Indian boomtowners are packing heat

An Indian security official at a police armory holds a rifle and bullets.

TEXT OF STORY

Steve Chiotakis: Gurgaon is an Indian boomtown. The city of more than half a million is on the southern fringe of India's capital, New Delhi. It's home to big international companies such as IBM and Microsoft. It also has a reputation for lawlessness that's led some to call it India's "Dodge City." From Gurgaon, Raymond Thibodeaux reports.


Raymond Thibodeaux: Traffic choked today, a decade ago, Gurgaon was mostly farmland. But the farmers saw rich pickings in selling their fields to developers. They all grew wealthy on a bumper crop of office parks and shopping malls.

Farmer-turned-developer Narinder Junega owns a commercial real estate company here. People like him have made a killing.

Narinder Junega: They are selling again and again and getting very good gains. Some of them have new vehicles. Their lifestyle has been changed.

Junega says the city's wealth has attracted robbers, kidnappers, and carjackers eager for a piece of the action. The rich, fed up with being victims of crime, have become Gunslingers instead. The number of firearms licenses has tripled in the past two years.

There's no shortage of customers at Haryana Gun Shop. Owner Tajina Singh says most of his clients are wealthy business people.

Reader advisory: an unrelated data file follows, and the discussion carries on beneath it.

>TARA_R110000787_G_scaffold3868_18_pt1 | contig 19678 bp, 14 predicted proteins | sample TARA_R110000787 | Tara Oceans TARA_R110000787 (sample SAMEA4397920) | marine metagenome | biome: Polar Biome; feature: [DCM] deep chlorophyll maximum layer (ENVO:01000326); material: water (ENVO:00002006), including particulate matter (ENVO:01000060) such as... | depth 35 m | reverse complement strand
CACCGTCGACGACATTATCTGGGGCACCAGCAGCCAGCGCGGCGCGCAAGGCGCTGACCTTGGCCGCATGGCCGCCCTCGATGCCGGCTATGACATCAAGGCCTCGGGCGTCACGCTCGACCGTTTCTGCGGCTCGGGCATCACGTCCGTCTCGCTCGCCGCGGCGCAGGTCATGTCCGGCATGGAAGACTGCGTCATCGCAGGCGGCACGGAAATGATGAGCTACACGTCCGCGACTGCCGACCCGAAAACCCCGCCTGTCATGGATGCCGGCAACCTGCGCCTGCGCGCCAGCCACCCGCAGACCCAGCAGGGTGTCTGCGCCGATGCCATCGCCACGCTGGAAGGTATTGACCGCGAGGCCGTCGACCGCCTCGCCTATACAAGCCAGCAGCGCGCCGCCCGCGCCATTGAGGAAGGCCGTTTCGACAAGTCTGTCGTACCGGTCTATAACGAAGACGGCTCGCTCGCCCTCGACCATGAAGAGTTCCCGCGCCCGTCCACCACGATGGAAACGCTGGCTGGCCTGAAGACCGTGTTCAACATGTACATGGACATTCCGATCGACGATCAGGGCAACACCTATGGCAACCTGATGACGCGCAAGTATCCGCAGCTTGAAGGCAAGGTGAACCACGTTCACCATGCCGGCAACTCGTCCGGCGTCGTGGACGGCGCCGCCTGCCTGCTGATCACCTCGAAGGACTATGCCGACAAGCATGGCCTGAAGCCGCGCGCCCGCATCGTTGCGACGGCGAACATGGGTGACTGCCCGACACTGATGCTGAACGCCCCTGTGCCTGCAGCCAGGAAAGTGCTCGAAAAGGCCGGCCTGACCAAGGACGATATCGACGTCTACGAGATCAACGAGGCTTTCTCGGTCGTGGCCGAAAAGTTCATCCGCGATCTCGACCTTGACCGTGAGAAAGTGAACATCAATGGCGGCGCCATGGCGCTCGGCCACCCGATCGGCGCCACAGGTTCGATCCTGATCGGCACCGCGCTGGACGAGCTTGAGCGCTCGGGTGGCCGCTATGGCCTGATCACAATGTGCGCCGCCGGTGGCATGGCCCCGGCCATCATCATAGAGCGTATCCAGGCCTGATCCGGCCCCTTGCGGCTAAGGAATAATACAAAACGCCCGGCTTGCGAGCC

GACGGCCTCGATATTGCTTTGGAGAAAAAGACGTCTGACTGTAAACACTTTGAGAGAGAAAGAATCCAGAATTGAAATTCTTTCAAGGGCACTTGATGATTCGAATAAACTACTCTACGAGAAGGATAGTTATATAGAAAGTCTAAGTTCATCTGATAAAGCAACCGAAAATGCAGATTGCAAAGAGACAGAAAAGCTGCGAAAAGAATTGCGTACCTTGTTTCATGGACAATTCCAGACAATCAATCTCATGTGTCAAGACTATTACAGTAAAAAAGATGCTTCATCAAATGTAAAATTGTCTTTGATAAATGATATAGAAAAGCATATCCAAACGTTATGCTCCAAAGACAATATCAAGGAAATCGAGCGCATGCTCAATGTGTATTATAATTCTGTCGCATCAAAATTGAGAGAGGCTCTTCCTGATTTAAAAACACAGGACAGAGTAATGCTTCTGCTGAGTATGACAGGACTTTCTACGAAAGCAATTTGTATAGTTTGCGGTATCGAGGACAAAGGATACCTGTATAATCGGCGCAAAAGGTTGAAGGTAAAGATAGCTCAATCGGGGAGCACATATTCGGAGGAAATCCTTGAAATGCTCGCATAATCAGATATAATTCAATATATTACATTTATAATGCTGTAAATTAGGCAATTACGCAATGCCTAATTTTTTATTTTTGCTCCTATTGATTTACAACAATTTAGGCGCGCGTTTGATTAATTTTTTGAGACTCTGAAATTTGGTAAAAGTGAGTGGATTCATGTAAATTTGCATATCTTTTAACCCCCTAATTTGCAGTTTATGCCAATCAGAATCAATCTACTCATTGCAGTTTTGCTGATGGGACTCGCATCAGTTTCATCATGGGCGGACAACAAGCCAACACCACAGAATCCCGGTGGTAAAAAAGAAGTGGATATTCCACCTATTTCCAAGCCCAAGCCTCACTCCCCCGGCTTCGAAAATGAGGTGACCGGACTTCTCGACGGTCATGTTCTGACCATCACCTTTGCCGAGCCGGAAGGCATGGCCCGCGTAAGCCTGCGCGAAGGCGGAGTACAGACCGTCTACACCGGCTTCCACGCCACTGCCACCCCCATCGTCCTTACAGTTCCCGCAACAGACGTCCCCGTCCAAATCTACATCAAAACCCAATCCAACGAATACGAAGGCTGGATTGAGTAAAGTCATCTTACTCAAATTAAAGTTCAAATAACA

Tajina Singh: Crime is rising. You have money. You have to keep yourself protected. Police force can't protect each and every citizen.

But what does it say about a city when realtors and bankers are forced to play Wyatt Earp?

Tajina Singh makes a nice living from gun sales, but as a local businessman, he wants a nice reputation for his hometown.

Singh: That is cowboy perception there. No, no, here it is not that kind of thing.

Even so, according to some estimates, up to 40 percent of households in Gurgaon have at least one firearm. That puts Gurgaon on par with many U.S. cities in terms of gun ownership, but it's about five times the gun-owning rates of India's biggest cities.

Binalaskshmi Nepram is secretary general for the Control Arms Foundation of India. She says fear isn't the only reason for the high gun-owning rates here:

Binalaskshmi Nepram: Owning a gun for many upper class Indians is like a status symbol. You buy a car, you buy a house, next thing is you have a gun.

Nepram fears the current economic downturn will only make things worse. Many businesses are now "getting out of Dodge." Job losses and poverty are on the rise -- in a place where so many are still packing heat.

In Gurgaon, I'm Raymond Thibodeaux for Marketplace.

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